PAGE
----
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Consumer Rights: What You Need to Know

You may have come across the popular phrase “The customer is always right,” but this may not always hold true when dealing with some companies. That’s because it turns out the customer is not always right, but customers are always protected in certain areas.

These protections may vary a bit from state to state and certainly from country to country. However, as a general rule,  consumer rights are typically respected.

The Bill of Consumer Rights

As a consumer buying products or services from a company, you can expect a few core protections. When these protections fail, you are right to dip into the world of consumer advocacy and even involve government agencies and legal teams if circumstances warrant that level of assistance.

There is not a universal “bill” to protect consumer rights, but consumers are typically protected in the following areas:

  • Right to safety. Customers have a right to expect products to not harm them when used as directed.
  • Right to choice. Monopolies are prohibited in the United States for a reason.
  • Right to informed decision-making. A smart consumer reads up on or otherwise researches their purchases before spending money.
  • Rights to be heard. Contact information must be posted and monitored to discuss a consumer issue when it presents itself.
  • Right to resolution. Consumers have a reasonable right to seek resolution when their consumer rights are not honored.

Consumer Best Practices

It’s rational to expect a company to honor its customers’ rights and reasonable requests. Likewise, it is sensible for companies to expect customers to be informed and savvy consumers. That means the onus is on customers to stay informed and—most importantly—exercise their rights.

To get the most from companies, buyers should practice responsibility as well. Knowing the best consumer practices can make a significant difference in your customer satisfaction.

Research your purchases

An online review website can be a tremendous asset when researching your purchases. You have a right to an informed decision, but it’s your job to seek out the information you need. Companies have to provide some basic data, but why stop at basic when there is so much out there?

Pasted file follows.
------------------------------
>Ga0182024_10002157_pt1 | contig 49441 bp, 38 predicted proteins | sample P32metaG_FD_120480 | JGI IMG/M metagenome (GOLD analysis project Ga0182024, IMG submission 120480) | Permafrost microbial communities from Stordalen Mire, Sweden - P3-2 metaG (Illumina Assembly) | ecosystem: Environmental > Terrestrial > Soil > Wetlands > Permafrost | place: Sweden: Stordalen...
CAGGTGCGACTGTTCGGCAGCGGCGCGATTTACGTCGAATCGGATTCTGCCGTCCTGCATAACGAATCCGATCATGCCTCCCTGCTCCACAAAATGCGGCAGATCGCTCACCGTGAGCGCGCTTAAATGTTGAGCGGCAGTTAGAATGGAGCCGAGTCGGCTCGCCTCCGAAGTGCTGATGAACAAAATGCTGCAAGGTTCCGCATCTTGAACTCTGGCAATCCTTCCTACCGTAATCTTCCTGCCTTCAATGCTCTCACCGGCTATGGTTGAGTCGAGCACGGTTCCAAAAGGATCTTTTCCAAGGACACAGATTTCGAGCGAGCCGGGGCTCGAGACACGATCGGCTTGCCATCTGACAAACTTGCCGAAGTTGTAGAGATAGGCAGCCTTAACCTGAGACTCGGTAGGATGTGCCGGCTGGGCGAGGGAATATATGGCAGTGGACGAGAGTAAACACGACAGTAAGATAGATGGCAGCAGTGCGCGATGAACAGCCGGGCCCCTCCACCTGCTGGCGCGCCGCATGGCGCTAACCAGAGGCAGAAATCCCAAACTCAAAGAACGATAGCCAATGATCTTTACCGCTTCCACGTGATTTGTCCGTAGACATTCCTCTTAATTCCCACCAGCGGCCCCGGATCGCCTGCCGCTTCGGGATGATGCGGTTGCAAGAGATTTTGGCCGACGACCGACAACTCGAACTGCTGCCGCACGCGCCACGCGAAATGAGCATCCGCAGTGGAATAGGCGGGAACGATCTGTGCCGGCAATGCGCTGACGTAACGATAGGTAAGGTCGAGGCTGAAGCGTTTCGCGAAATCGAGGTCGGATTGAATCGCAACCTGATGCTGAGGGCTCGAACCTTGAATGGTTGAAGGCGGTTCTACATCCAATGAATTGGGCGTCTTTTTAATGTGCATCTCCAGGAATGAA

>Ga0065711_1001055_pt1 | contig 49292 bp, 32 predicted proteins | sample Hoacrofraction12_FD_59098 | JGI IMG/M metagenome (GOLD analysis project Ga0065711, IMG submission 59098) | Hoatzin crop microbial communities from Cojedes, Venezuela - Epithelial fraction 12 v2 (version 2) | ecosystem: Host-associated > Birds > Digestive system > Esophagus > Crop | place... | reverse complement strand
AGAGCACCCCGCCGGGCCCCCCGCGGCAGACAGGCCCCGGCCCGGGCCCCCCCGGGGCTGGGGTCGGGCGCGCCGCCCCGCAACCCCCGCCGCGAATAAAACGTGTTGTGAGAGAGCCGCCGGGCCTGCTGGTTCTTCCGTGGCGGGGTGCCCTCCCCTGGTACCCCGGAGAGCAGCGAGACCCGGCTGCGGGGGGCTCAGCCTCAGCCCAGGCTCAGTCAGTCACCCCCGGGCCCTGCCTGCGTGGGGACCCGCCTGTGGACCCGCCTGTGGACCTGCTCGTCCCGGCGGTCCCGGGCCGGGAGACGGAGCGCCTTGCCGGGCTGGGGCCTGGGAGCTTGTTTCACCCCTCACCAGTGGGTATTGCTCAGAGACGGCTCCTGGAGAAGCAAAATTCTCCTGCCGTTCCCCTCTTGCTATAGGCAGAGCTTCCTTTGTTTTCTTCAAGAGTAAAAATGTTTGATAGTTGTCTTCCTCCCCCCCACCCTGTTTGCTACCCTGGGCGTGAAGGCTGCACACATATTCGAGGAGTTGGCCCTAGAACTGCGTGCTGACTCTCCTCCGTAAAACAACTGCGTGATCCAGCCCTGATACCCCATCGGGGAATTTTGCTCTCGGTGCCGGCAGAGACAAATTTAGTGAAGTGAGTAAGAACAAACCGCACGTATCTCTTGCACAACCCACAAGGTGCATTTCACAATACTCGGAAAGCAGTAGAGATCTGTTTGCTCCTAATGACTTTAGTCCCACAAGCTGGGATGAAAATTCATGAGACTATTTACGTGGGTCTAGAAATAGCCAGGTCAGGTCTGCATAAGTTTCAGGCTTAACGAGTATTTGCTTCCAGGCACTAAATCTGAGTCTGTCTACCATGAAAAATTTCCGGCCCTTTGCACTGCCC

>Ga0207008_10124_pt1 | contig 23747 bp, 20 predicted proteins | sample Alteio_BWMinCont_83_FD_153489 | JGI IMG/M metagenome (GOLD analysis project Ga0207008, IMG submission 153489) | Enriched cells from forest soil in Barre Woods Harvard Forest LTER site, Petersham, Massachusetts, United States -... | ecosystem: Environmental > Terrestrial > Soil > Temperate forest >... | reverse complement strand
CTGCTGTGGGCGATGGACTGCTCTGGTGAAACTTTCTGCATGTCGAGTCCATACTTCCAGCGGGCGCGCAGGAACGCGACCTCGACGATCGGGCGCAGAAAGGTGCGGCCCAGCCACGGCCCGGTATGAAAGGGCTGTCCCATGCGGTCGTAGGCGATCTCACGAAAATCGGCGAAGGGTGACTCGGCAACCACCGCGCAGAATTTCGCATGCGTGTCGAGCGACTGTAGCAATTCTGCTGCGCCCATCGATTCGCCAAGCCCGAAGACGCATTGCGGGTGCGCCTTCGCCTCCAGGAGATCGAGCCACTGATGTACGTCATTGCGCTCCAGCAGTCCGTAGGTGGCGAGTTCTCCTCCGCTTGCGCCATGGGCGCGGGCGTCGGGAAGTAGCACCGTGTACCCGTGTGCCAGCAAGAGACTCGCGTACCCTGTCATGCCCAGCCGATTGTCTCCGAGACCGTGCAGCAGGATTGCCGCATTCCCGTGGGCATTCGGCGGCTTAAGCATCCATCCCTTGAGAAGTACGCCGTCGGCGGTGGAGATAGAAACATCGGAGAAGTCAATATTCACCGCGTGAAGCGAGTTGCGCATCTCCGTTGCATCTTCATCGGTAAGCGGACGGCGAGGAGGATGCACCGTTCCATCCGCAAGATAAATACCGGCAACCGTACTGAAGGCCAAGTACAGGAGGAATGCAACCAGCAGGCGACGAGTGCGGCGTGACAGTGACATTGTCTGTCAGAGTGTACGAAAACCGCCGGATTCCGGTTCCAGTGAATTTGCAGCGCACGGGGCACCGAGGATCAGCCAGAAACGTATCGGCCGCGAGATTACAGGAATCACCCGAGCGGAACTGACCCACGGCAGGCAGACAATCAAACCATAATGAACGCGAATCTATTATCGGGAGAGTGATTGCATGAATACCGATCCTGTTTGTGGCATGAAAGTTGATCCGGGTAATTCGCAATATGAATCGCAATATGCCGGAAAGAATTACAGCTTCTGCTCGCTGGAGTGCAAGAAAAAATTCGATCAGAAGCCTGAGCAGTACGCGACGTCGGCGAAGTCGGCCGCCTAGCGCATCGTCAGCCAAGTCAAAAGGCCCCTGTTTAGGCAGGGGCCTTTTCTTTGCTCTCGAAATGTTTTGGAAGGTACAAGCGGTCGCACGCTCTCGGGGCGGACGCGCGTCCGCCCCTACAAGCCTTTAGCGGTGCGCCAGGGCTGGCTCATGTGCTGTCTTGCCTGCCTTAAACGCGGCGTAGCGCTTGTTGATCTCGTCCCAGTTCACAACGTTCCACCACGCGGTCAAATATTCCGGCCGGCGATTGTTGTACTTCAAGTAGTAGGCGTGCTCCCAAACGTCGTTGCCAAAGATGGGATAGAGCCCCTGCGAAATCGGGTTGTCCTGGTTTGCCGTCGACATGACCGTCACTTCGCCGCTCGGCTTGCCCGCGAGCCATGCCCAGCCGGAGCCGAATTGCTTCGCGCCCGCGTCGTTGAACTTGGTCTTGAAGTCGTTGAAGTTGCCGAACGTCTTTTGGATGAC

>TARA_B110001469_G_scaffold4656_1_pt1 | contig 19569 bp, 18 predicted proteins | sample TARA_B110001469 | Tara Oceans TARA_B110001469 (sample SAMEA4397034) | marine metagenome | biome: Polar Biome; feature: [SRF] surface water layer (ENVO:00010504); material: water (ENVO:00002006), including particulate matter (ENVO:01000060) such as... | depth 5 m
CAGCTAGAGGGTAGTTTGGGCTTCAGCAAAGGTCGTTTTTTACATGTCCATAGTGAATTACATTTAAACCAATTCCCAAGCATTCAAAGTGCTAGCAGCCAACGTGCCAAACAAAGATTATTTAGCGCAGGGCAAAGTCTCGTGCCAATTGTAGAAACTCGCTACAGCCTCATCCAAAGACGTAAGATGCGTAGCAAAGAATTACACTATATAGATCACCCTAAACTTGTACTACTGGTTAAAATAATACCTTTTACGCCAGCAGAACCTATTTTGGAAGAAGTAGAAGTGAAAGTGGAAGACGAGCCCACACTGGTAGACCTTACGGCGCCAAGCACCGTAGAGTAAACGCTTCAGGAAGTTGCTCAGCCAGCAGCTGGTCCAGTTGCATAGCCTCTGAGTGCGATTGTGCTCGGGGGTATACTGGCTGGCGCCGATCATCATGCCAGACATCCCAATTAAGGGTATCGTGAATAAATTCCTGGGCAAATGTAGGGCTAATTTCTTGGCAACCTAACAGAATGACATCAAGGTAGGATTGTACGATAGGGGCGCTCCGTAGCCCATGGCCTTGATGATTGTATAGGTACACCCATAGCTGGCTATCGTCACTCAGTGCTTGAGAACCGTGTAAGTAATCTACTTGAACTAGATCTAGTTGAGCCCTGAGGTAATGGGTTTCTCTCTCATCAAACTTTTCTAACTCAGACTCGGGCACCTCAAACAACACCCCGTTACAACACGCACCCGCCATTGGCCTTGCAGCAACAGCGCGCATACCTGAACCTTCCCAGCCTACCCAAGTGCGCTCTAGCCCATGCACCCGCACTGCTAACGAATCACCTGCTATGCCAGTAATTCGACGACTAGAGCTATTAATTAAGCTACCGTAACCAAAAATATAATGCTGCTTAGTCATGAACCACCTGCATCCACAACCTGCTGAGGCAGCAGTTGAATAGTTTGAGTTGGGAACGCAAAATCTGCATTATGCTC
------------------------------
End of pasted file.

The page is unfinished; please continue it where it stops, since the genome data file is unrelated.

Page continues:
Online reviews will show you the full picture. Read expert reviews and consumer reports to gain insights on products and services. Knowing how companies work on retaining their customers can also give you valuable insight into the quality of service you might expect. Familiarize yourself with proven ways to increase CRR to understand how companies aim to keep customers satisfied.

When you purchase an item or service, hang on to the paperwork, including your receipt, any contracts, and any warranty information. Should something go wrong, you’ll have a list of documents available to aid you in your next steps.

Read directions

Your right to safety only expands as far as the proper, instructed use of an item. If you haven’t read the instructions, you aren’t following directions. Read the guidelines, and you may be surprised how initial confusion can be cleared up.

Seek more information

If you suspect an issue, don’t panic or fret. Just dig a bit deeper to understand the problem and your options for resolution. Communities of consumers and experts like the PissedConsumer Club or various websites by government and consumer protection agencies will have ample information to understand consumer issues and potential resolutions.

Contact companies for resolution

When something goes wrong, you’re going to be frustrated and angry. You do have a right to be heard by companies and a right to resolution, so approach the companies from a place of responsibility, not rage.

When you contact the company, assume that the person on the other end of the line wants to be helpful and that you are now a team working together to solve a problem. It’s not you against them; it’s the two of you against a faulty item or miscommunication.

Don’t be afraid to politely escalate issues

When things go wrong, and you can’t find a solution with the first level of customer service, you’re within your rights to politely escalate the issue and ask to speak with the next level of customer service.

You may have to contact multiple levels before you’re able to find a solution or find a person empowered by the company to solve an issue effectively. Sometimes, the lowest levels of customer service are equipped only to answer questions or handle minimal transactions.

Leave feedback

Consumer insights not only help other would-be customers, but they can guide companies as well. Leave your feedback, both positive and negative, on review websites to help others who are just beginning their research.

Consumer and Company Responsibilities

When it comes to purchases, both companies and consumers have responsibilities. Businesses have a code of ethics to follow, but you have a responsibility to make wise choices before money changes hands. While it’s easy to blame the company when a purchase goes wrong, sometimes a savvy customer knows that without research and know-how, ultimately, you tend to get what you paid for.

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